Brenda TracyClayton Koff

Staff Writer

Brenda Tracy, rape survivor and leader of the #SetTheExpectation movement, is taking the country by storm one university at a time.

She travels across the country, telling her story to encourage college students, especially athletes, to “set the expectation” and create an atmosphere where sexual assault will not be tolerated.

“I can rationalize rapists,” Tracy said. “I can’t rationalize good people doing nothing and still having the nerve to call themselves good people. The truth is 98 percent of sexual assaults are committed by men, but only 10 percent of males will commit sexual assault. That means 90 percent of men are good people. I’m not here to tell you the 90 percent are problem. I’m here to tell you they are the solution to hold the 10  percent responsible.”

Tracy visited ISU during Sexual Assault Awareness Week and spoke with The Bengal about her work and goals.

Q: When you are out doing this, what’s your main goal that you want the crowd to feel?

A: So there is two things I try to do. The first thing is, I am going to humanize the issue. A lot of people think of rape as this abstract idea that happens to other people and other schools. So, for me, I tell my story in such graphic detail to connect with you, to humanize the issue. Because if I was up there and said I was sexually assaulted for six hours by four men, I don’t know what that means to you. It can mean a lot of things. The second thing I try to do is to inspire people to be a part of the solution, to inspire you into action, to think about things. If you see a survivor’s story, do you automatically assume she’s lying? Why? I want to inspire people to be active, especially men, to get involved in the conversation.

Q: Do you primarily speak to college students, or are you reaching out to high schools as well?

A: I’m starting to branch out to high school kids as well. I recently started a nonprofit called Set The Expectation where my focus is going to be high school and junior high kids. I think, what would our college campuses look like if every young person coming to college knew what consent was and knew what a healthy relationship was? How would that change the culture of our colleges? It’s a process, but if we can’t talk about normal sex, how are we going to talk about assault?

Q: Why do survivors have such a hard time coming forward? How can we change that?

A: It’s hard for any survivor to come forward. Number one, it’s uncomfortable to talk about the worst thing that has ever happened to you. There’s a lot of blaming that goes on. We blame ourselves. What did I do? What did I say? I was drinking. This is somehow my fault. That’s just something that survivors do themselves, but then society does it too. They say things like, “Oh, she’s lying. What was she drinking? What was she wearing?” We don’t get a lot of justice. There is not a lot of convictions, and there is a lot of backlash. You see how terrible survivors are treated—why would you want to come out yourself? If it’s going to turn your life upside down, you’re going to lose friends, people are going to hate you, there’s a lot of barrier for coming forward with your story. We have to create a culture where it is safer. We have to start telling survivors that we believe them. “You didn’t deserve that. How can we help you?” We just have to change the culture.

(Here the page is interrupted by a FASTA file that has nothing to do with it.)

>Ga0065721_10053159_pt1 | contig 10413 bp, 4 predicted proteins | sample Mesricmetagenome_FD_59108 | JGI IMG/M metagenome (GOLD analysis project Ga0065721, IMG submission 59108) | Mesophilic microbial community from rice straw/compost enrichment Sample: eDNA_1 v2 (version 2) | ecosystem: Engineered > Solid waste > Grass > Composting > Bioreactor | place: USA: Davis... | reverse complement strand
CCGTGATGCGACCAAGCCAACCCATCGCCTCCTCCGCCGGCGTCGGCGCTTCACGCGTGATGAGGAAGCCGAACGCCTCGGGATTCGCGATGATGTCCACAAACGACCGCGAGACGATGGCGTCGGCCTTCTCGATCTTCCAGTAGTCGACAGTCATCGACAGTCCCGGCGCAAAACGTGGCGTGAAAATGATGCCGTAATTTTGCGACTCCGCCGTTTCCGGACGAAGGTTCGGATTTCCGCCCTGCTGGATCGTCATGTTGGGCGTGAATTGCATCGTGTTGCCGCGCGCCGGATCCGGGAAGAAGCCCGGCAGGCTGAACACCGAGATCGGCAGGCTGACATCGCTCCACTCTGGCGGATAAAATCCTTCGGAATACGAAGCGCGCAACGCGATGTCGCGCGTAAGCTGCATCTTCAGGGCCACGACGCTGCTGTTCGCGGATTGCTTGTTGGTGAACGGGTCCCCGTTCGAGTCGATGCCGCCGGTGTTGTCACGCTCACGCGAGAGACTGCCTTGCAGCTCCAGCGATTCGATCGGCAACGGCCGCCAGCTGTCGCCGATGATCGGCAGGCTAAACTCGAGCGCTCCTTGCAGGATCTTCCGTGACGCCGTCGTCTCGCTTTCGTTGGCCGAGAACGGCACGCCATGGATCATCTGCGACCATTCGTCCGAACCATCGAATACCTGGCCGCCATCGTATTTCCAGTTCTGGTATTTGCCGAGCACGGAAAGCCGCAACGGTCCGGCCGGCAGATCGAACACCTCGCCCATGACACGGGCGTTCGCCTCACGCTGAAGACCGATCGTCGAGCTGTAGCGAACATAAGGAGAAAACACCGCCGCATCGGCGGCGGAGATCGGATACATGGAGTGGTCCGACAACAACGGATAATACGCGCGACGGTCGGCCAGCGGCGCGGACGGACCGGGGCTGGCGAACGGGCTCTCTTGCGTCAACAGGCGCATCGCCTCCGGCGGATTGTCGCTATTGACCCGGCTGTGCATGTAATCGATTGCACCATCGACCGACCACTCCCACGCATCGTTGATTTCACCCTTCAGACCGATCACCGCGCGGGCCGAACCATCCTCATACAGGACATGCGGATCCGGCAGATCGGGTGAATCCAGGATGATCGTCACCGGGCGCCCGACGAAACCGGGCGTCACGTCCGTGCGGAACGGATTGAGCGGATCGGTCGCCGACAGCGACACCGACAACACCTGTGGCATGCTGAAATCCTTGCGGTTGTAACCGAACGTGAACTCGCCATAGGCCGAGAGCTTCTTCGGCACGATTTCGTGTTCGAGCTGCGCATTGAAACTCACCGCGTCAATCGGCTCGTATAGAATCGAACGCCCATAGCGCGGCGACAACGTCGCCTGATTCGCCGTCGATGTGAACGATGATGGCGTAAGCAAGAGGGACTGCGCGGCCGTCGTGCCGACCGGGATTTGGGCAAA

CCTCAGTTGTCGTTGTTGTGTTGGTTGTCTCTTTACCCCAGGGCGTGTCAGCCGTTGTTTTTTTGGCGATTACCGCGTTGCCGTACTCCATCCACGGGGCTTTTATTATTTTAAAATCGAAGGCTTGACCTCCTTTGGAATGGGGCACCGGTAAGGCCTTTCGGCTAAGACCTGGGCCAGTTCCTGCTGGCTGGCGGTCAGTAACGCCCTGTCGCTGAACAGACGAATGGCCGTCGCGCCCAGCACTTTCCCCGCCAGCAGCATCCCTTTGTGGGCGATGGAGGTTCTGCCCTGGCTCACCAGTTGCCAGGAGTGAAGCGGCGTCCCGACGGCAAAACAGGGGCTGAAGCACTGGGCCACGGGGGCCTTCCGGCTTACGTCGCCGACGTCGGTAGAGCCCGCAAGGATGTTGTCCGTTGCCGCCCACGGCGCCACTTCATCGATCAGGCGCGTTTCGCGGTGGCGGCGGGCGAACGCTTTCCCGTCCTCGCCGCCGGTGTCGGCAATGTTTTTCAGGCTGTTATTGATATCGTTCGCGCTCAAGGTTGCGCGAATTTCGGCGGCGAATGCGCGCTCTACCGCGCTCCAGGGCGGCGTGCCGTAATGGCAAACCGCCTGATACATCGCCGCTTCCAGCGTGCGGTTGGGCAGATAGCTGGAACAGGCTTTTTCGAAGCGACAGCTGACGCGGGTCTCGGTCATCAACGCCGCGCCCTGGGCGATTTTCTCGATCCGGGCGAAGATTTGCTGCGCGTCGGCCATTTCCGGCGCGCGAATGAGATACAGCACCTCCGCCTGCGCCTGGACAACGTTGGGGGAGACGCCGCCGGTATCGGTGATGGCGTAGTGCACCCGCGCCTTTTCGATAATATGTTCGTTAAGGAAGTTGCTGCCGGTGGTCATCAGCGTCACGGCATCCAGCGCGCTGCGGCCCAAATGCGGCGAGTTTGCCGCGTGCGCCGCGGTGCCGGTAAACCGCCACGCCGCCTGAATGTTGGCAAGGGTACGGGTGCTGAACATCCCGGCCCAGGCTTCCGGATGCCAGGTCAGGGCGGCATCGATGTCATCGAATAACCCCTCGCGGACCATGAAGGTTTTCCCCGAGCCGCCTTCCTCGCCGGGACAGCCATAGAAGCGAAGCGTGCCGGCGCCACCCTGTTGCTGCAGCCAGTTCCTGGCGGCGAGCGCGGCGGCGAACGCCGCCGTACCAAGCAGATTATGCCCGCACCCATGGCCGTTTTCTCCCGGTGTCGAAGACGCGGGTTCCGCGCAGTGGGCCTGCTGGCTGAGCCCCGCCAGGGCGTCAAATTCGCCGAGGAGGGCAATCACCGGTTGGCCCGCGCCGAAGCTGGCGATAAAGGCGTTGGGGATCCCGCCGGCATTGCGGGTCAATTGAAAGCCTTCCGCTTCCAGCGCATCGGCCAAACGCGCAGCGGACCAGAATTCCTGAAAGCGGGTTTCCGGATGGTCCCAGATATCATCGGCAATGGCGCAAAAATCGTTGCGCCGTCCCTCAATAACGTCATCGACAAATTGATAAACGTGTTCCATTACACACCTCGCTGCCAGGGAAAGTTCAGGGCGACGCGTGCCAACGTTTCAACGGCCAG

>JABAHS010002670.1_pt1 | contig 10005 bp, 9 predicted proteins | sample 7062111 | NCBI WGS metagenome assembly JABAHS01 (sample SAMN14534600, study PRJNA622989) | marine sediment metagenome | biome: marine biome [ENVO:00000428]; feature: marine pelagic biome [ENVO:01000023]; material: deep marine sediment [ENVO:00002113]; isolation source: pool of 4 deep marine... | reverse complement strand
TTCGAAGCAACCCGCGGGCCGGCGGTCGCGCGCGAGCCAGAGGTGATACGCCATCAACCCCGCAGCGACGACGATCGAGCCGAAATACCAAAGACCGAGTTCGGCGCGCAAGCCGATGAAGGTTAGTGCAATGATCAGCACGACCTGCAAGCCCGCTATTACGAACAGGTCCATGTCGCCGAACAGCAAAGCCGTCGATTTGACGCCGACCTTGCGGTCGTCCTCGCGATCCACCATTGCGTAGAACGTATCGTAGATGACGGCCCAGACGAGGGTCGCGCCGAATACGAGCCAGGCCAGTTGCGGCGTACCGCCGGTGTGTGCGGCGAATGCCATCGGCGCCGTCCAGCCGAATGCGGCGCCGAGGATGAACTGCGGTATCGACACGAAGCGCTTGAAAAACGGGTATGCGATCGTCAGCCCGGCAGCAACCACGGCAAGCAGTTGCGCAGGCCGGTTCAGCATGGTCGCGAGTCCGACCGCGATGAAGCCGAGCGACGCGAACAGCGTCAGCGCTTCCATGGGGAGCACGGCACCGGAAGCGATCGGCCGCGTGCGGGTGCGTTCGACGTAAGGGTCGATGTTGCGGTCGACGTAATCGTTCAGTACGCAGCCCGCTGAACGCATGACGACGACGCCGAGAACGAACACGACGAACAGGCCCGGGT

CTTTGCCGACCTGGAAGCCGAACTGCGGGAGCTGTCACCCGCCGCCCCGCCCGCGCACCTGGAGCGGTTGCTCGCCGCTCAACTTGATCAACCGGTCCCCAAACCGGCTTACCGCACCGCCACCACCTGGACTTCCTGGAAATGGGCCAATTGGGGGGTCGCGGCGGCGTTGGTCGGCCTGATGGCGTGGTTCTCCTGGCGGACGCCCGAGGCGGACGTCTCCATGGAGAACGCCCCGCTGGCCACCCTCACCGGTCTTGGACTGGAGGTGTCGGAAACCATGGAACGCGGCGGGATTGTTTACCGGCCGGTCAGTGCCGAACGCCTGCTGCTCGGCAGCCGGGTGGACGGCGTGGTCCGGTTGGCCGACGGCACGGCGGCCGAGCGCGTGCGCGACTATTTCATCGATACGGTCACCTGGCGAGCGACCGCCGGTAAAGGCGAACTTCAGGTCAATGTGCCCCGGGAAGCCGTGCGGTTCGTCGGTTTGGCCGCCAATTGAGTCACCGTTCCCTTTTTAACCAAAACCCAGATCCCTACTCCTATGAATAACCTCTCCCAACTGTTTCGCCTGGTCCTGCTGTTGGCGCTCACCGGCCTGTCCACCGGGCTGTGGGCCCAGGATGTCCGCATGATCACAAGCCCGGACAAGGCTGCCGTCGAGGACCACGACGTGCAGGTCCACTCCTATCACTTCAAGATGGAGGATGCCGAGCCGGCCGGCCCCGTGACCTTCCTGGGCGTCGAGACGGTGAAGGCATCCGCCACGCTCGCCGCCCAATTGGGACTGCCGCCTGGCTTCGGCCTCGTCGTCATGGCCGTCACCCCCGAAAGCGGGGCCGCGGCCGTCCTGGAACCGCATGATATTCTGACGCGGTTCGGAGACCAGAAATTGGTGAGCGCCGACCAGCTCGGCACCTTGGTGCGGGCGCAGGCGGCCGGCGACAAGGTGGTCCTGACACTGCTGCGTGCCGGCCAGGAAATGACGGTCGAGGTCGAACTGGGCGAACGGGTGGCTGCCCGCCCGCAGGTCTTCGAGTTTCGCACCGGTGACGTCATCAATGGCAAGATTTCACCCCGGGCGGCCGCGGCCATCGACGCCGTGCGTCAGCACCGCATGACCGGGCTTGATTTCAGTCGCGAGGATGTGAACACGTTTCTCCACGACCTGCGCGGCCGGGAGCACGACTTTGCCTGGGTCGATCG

Q: Say you are at a party, and you see someone who you think is in danger of being sexually assaulted. What would you say the procedure is to help them?

A: Number one, make sure everyone is safe. If you see someone who is obviously incapacitated, everyone needs to take care of each other, and someone needs to make sure they get home safely. It happens—people get drunk, regardless of if it’s on purpose or not. Make sure they get home safely. If you see a guy is trying to walk off with some girl that’s drunk, and if you don’t feel safe saying something, get someone else. Or tell the guy, “Oh, that’s my girlfriend. I’ll take her home. Thanks, but I’ll take her.” Get them separated. You literally can save a life.

Q:What is consent?

A: An active and enthusiastic yes. Affirmative consent. The absence of a no does not mean yes. A lot of men believe that “she didn’t punch me in the throat, she didn’t scream ‘no,’” so that is consent. It’s not. Or “she was awake when we started, but she passed out during.” Well, that’s rape. In his mind he might have thought he was having consensual sex, but she was drunk. It’s not consensual. 

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